Pain Killer Prescriptions Decrease in 2013
The New Mexico Department of Health and the New Mexico Board of Pharmacy announce today a 10 percent decrease in the total amount of prescription opioids dispensed by pharmacies in New Mexico from 2012 to 2013.
Prescription opioids are strong pain relievers such as morphine or oxycodone. Non-medical use of these drugs has become a major problem in New Mexico and nationally over the past ten years.
The Board of Pharmacy’s Prescription Monitoring Program, which tracks controlled substance prescriptions filled in New Mexico, reports the amount of prescription pain relievers decreased, while the number of patients filling prescriptions for these drugs stayed the same.
“The decrease in prescribing pain medications in New Mexico is a step in the right direction,” said Department of Health Secretary Retta Ward, MPH. “Small changes such as not prescribing 30 days of pain killers for three days of pain reduces the chances these drugs can be used for non-medical reasons, and we are making these changes without impacting New Mexicans in chronic pain from getting the treatment they need.”
New Mexico has the second highest overdose death rate in the country. In 2012, 486 New Mexicans died of drug overdose. More than half of these involved prescription drugs.
The New Mexico Department of Health, the New Mexico Board of Pharmacy and the other medical profession licensing boards have been working to improve prescribing practices for these drugs. Licensing boards require prescribers to check the Prescription Monitoring Program and require additional education for prescribers on the treatment of chronic pain. The Department of Health has also been working to make naloxone, the antidote for opioid overdose, more available to patients and their families filling opioid prescriptions.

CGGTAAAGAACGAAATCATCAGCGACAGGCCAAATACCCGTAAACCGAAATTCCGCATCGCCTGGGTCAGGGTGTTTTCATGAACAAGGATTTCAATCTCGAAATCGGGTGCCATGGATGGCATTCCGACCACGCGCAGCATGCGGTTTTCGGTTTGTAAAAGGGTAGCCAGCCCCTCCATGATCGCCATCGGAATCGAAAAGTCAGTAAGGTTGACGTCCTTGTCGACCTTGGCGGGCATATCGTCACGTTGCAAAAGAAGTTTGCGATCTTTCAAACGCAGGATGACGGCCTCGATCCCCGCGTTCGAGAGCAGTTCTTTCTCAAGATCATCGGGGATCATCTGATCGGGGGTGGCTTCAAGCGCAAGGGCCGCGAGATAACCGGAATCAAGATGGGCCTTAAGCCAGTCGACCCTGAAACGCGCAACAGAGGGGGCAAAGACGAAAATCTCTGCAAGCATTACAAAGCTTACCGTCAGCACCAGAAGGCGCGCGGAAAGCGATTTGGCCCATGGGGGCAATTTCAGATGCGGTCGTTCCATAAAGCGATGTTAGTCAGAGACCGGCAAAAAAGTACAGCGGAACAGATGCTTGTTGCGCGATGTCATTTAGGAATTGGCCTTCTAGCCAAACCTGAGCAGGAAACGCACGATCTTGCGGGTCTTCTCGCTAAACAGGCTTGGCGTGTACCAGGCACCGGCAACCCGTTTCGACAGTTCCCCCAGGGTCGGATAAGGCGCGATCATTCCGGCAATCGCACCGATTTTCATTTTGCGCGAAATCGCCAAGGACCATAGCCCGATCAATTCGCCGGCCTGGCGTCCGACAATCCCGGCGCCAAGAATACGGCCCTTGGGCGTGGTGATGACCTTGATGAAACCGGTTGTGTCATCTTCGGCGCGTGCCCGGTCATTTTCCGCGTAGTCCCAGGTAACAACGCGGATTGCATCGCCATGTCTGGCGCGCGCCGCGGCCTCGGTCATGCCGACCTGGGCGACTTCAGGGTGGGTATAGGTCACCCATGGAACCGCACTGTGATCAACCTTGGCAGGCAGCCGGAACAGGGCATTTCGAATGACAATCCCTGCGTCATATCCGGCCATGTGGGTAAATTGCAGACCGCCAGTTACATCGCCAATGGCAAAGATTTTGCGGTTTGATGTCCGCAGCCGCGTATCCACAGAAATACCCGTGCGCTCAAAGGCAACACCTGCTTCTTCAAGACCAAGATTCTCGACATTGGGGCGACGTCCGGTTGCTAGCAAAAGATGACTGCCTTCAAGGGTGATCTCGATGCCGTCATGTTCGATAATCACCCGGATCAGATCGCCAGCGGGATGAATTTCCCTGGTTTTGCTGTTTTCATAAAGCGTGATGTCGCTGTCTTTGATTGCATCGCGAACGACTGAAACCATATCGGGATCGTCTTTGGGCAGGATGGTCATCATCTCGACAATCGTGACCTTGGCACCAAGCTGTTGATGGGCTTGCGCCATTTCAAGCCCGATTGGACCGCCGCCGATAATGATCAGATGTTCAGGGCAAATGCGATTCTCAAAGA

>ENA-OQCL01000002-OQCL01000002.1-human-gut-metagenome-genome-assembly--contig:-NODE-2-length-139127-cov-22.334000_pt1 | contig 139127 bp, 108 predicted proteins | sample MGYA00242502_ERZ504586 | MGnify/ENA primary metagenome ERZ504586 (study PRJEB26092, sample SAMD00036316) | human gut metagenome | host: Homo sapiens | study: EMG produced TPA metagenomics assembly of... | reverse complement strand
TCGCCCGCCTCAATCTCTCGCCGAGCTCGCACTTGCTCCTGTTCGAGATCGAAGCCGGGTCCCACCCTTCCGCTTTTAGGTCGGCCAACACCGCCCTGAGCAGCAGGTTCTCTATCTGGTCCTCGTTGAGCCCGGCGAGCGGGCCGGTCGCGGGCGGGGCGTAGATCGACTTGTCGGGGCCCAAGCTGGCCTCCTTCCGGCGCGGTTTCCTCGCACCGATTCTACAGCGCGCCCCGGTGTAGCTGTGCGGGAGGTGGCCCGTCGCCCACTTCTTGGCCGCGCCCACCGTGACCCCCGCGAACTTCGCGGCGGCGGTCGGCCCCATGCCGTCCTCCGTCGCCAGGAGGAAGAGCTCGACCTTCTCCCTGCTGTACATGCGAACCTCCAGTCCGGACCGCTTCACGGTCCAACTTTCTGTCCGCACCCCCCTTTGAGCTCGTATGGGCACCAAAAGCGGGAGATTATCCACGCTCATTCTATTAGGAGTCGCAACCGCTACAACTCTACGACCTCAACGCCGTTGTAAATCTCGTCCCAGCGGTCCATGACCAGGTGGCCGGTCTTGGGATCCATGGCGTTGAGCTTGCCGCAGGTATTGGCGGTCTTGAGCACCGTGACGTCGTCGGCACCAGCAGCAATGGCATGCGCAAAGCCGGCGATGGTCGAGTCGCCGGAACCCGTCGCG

“While health care providers overwhelmingly support the Prescription Monitoring Program as an important tool for patient care while also helping to reduce the diversion of controlled substances, its use is now helping to define and reduce dangerous prescribing practices. That makes it all the more valuable.” said Carl Flansbaum, Prescription Drug Monitoring Program Director, New Mexico Board of Pharmacy.
The 10% decrease in total amount of opioid between 2012 and 2013 is measured using Milligram Morphine Equivalent (MME) per 100,000 population. Prescription opioids are standardized using MME because morphine is the standard for treatment of moderate to severe pain and is therefore used as a reference point for all other opioids.
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